Currently Being ModeratedJan 29, 2013 4:02 PM (in response to AppleMan1958)
I am doing a similar project with old family photos, some from an album. When I have a page of pictures I scan a partticular picture on the page in on the V300 (using VueScan), then I use Adobe Elements to adjust that picture in Elements. Then back to the page to scan another picture. Hint: if you have wrinkled photos that produce an "oily" sheen on the picture when you scan it, try using a digital camera to take a picture of the page instead of scanning it -- then crop each picture out. Scanning the whole page and cropping out pictures of the scanned page may not be optimal, you can't concentrate on the texture of the single photo or object. Tedious, yes. Rewarding, very much so. You are on the right track.
Lucky you, you have captions on the pictures.
My finished photos are being assembled into an iPhoto book.
Currently Being ModeratedJan 29, 2013 4:26 PM (in response to John Thomson)
Thanks. In the end it turned out to be easier to scan each photo individually. With Image Capture, I was able to detect multiple photos at once, and thus get a whole overized page in about two or three scans.
I would not recommend cropping individual photos out of a large one if you have a lot to do.
Currently Being ModeratedJan 29, 2013 5:02 PM (in response to AppleMan1958)
The efficiency of your proposed workflow depends largely on the memory, storage capacity, and processing speed of your computer. Under optimal conditions, this workflow should be fine; however, if you are working with less than a 32-bit processor, and/or less than 4-GB DDR2 FB-DIMM (dual in-line memory module), and/or less than several hundred GB of hard drive memory, you may find yourself struggling, especially if you are reaching for that 800 dpi value. Definitely, cease and desist from scanning in JPEG. Everytime you save a JPEG file you activate a compression algorithm that diminishes the resolution of your image. Scan all originals in TIFF. You can import image files into Aperture in many common file formats including scanned images. You can import a folder of files as a project or drag and drop it directly into the Library inspector. (See "Importing files stored on your computer or connected servers" in Aperture Help.) As for exporting, you have many options including TIF, JPEG, PNG, and PSD. Keep the original scanned TIFF images as-is. Any changes that you create in Aperture will be preserved in the original TIFF. Aperture creates a new digital copy in your library. If you decide to edit your original scans in Photoshop or any other editing software before introducing the image to Aperture, you will likely modify the original scan beyond retrieval. Better to get the image into Aperture as soon after scan as possible, and then go to Photos>Edit with External Editor>[Photoshop], if you want to do any sophisticated editing. You will, of course, need to have an external editor installed on your computer and linked to Aperture via Aperture>Preferences>Export. Aperture has highly capable editing tools but with some significant limitations, depending on the sophistication of the required editing. Probably best to concentrate on getting good quality initial scans into Aperture before attempting any significant editing. That's a hard temptation to resist. Finally, backup, backup, and backup! After scanning and before moving image files to Aperture, burn your images to a DVD (or multiple DVDs) or a Blue Ray disk. After importing your scanned files into Aperture backup your hard drive. I recommend using Carbon Copy Cloner. Also strongly recommend that you use Apple's Time Machine backup software on a separate hard drive. If you use iCloud, you can post your edited images to a Photo Stream where the finished images will be preserved for viewing and recovery in the event of a catastrophic failure in Aperture (not likely but it has happened). Good luck.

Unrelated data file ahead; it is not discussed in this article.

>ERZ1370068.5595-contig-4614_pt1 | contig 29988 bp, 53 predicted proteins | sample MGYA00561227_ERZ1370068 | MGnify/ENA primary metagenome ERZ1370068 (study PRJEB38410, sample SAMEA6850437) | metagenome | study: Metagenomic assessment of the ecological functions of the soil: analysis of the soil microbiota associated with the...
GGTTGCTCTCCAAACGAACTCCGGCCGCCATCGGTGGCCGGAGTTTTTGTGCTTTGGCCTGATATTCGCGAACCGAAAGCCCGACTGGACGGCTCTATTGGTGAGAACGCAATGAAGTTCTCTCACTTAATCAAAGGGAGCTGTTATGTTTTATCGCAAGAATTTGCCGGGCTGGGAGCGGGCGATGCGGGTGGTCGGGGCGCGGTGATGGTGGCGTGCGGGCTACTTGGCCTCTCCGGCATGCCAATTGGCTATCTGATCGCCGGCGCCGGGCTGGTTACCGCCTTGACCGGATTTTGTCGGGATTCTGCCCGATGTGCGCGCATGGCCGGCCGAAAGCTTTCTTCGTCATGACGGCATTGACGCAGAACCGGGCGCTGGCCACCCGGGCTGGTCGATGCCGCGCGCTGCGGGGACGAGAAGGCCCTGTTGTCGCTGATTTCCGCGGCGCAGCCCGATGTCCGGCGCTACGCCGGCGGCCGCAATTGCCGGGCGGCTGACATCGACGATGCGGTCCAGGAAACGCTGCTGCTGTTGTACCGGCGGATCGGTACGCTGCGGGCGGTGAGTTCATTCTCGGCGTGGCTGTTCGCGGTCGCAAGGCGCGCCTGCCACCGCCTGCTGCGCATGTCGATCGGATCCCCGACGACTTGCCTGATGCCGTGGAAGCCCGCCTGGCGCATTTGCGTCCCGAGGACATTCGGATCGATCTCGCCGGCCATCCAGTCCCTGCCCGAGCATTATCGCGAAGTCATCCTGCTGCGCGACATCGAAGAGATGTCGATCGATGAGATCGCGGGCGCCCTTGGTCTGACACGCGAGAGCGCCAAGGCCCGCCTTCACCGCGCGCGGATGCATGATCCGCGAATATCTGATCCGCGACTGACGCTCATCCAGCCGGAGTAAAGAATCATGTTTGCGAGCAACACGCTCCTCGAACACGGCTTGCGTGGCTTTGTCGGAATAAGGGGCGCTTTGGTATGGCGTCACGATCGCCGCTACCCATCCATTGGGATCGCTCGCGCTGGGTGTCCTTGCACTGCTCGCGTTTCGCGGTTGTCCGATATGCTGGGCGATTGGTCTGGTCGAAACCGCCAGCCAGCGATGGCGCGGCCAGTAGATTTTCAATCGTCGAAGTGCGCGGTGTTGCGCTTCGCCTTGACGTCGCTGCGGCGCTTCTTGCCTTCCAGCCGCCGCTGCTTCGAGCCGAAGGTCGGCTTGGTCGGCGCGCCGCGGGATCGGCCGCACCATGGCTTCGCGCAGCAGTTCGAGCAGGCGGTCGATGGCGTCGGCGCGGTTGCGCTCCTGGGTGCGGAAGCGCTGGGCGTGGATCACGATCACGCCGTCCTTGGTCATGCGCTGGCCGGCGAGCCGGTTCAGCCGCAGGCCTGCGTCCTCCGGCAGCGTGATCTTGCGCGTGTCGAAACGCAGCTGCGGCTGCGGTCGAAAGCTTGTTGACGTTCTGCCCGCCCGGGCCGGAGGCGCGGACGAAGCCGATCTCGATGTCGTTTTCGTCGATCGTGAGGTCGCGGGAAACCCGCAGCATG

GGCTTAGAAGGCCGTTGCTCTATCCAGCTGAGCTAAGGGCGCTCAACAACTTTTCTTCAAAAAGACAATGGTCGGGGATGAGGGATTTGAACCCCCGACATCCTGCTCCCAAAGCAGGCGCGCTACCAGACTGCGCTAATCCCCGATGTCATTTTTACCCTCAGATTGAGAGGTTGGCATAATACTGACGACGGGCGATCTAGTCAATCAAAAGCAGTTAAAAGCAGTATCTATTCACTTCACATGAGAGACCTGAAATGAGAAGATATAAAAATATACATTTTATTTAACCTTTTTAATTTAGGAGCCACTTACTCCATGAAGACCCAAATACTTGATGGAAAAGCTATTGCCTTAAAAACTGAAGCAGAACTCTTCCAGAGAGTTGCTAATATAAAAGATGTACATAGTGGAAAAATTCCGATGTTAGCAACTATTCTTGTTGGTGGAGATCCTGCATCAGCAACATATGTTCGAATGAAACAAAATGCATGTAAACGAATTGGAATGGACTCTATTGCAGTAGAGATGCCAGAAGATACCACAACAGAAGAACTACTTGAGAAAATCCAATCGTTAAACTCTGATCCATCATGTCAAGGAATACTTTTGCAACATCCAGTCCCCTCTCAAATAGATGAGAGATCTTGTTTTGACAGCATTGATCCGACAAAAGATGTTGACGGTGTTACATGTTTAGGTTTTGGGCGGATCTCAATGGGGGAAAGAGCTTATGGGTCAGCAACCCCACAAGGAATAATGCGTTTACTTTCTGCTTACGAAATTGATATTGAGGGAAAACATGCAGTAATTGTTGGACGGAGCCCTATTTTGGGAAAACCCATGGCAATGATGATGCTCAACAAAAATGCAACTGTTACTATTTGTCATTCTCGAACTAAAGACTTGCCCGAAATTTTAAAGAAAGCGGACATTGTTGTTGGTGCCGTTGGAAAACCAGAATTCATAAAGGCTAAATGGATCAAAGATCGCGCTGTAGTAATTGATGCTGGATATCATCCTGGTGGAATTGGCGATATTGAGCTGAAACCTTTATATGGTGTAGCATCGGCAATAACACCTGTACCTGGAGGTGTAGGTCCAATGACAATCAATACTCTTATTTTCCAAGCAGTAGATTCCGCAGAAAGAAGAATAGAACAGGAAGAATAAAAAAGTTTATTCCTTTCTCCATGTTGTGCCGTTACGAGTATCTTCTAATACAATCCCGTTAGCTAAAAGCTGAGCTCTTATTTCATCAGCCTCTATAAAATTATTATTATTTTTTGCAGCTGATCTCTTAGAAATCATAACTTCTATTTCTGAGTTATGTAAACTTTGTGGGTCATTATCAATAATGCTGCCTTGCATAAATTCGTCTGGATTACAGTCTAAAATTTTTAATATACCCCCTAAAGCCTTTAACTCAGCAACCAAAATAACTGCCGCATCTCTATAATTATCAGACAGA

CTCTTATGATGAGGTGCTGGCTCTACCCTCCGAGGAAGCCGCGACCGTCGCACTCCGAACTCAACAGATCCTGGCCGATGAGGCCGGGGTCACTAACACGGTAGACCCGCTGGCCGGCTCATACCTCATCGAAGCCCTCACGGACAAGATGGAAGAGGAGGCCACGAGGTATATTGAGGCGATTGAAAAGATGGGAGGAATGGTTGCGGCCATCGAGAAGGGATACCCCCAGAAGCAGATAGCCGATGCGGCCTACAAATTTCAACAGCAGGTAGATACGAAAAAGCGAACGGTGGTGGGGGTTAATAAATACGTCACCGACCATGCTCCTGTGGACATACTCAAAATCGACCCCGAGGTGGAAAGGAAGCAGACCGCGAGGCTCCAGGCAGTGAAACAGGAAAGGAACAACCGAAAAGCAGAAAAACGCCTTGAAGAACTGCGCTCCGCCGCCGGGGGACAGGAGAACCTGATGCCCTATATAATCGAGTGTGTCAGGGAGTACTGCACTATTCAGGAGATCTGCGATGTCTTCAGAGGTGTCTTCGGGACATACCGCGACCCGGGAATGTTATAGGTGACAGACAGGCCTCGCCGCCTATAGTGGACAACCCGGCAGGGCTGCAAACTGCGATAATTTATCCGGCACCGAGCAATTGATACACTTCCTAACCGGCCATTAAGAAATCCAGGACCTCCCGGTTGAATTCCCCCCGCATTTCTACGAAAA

Currently Being ModeratedJan 30, 2013 9:25 AM (in response to AppleMan1958)
Please read the Aperture manual and/or some tutorials. Aperture is a sophisticated application, and it works in ways that are different from more traditional programs you might be familiar with. It is important to understand Aperture. You make several references to "TIFF versions" and "JPEG versions". This betrays some basic misunderstandings about how Aperture works. A Version in Aperture is not a file. It is not a TIFF or a JPEG until you create a file by exporting it.